A Service Professional
By Daniel Singer
If you have ever been a student here at Walnut hill College, you have or will have our Restaurant Operations class (unless of course, you €™re a pastry student). This is the class where the Management and Culinary students cross train in the student run restaurants in Front of the House and Back of the House. Practicing techniques taught by our instructors in classic French fine dining service.
At the close of class each night, our instructor Mr. Simonis summarizes a lot of what he saw and gives us a small closing speech of how we can improve based on the events of the night. During one of the nightly closing speeches, I will always remember one speech that really influenced my view of restaurants and even many aspects of life in general. The speech went a little like this after a slow night in ops:
€œ €¦In the restaurant there are days when we are very busy and there is lots to do €¦ there are also days we are very slow and we can stand around. As the years go by you see this cycle continue and it may seem to be very repetitive, and too many people become very boring. Because of this, there needs to be a reason to work. I have found that the people who do the best in this industry are the servers and managers who love people, who enjoy serving, who enjoy building relationships with their guests. It is someone who truly loves people that can do well in the front of the house industry… €
Now, I am paraphrasing what he said and with much less elegance then how he said it, but, nonetheless you understand. In Greg Hook €™s blog a couple weeks ago, he talked about having a passion for the restaurant industry and its service. In this industry, it €™s a must have.
As someone who has had the opportunity to work at Fork as an Expediter, I am able to watch and observe how the restaurant operates. I watch as the line cooks in the kitchen prepare the food with very specific intent, and as they finish, pass their product on to the Chef who then begins, with very acute attention to detail, plating the dish. I observe how the Chef examines the food, searching for any imperfection that might damage the quality and presentation of their food, aiming to put out a perfect dish every single time, almost four hundred times a night.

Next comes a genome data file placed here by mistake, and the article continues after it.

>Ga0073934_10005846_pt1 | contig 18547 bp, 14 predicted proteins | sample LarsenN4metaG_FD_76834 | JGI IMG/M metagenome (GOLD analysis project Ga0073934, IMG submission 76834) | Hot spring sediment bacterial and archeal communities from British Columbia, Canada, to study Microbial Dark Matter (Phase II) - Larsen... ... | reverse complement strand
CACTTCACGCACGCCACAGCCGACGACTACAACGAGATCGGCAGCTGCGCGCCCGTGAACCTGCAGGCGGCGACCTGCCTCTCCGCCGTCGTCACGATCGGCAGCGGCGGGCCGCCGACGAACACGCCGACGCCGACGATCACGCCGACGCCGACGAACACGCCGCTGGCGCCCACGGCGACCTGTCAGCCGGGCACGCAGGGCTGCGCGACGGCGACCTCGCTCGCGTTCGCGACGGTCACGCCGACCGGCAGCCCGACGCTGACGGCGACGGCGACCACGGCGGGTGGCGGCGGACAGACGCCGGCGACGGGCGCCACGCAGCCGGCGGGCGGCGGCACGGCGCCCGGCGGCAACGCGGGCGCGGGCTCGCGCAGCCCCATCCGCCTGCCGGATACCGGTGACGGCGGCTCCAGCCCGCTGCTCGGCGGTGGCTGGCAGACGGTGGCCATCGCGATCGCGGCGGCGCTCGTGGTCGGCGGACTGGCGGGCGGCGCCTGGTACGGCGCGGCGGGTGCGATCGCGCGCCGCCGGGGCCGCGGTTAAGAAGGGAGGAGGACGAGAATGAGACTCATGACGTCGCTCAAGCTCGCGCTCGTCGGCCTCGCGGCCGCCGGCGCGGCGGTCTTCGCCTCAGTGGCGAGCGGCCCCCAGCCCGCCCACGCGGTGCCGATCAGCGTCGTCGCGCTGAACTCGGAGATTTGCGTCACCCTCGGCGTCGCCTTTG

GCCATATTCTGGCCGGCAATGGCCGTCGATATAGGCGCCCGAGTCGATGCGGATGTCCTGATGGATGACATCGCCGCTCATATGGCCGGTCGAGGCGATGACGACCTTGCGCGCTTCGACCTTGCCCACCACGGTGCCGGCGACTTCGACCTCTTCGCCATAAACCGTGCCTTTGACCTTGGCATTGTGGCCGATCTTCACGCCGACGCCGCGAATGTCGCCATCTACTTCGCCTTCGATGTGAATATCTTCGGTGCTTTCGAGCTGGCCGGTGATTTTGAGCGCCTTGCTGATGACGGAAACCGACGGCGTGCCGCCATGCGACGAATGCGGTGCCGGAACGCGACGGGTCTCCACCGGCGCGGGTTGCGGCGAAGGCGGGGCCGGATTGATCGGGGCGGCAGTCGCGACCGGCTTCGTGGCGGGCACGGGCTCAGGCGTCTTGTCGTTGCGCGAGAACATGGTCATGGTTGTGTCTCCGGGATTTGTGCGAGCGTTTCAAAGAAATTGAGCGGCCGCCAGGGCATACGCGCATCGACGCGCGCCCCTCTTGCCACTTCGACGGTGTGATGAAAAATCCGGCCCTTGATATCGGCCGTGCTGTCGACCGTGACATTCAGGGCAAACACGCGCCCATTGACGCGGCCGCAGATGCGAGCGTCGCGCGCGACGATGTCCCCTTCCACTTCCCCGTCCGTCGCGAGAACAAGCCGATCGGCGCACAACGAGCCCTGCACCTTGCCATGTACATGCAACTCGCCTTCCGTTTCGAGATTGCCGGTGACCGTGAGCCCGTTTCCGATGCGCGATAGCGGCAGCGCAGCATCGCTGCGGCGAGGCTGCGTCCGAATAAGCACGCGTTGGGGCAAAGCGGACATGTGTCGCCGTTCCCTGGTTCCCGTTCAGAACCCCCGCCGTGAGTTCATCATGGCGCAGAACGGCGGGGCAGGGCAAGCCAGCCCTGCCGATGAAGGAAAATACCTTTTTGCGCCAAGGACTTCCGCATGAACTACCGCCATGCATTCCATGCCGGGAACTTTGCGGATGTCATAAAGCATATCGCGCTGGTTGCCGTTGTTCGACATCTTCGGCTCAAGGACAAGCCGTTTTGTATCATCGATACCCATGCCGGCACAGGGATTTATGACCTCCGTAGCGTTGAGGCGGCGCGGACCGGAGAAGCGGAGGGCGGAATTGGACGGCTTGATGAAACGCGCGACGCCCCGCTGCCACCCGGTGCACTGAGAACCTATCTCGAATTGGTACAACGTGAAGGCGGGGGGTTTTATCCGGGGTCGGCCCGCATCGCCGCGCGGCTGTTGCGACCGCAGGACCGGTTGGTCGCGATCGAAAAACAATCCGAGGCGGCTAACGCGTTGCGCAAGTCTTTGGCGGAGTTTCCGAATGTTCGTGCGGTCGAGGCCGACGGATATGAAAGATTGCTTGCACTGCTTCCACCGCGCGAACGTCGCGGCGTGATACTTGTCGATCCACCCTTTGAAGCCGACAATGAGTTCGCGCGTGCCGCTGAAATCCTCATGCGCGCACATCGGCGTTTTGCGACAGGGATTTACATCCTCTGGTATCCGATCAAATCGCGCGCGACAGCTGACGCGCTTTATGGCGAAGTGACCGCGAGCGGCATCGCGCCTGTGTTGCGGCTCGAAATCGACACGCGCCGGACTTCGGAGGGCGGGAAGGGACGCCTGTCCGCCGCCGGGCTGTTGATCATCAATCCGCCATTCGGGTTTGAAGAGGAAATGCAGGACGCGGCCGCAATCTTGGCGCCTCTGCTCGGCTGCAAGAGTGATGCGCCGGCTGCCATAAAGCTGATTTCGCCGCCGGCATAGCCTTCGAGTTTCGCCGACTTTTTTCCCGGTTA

I watch the servers as they greet their guests with big smiles, genuinely happy about the arrival of the guest. I watch as the entire staff treat each guest as if they were the only ones in the room and treating their dinner service as if they were the most important; making sure every detail of their meal was perfect such as: placing a cocktail fork for oysters or a spoon for soup, clearing and wiping the table after each course. The servers take individualized efforts to Pair wine with guests and guiding them along service taking great lengths to ensure they enjoy their experience.
It all seems so simple and repetitive, especially on nights when we might serve ten guests in our restaurant or have a 30% occupancy rate in your hotel, but it takes so much more than being smart. It takes that special intrinsic passion for people and others happiness that gives you a reason to do it. It takes a love of what you are doing to find a reason to pay so much attention to the small details, to treat those ten guests to the best meal they’ve ever had. It takes that special love to create a hospitality Service Professional.
-Daniel Singer, Student Leader
Restaurant Management, Class of July 2017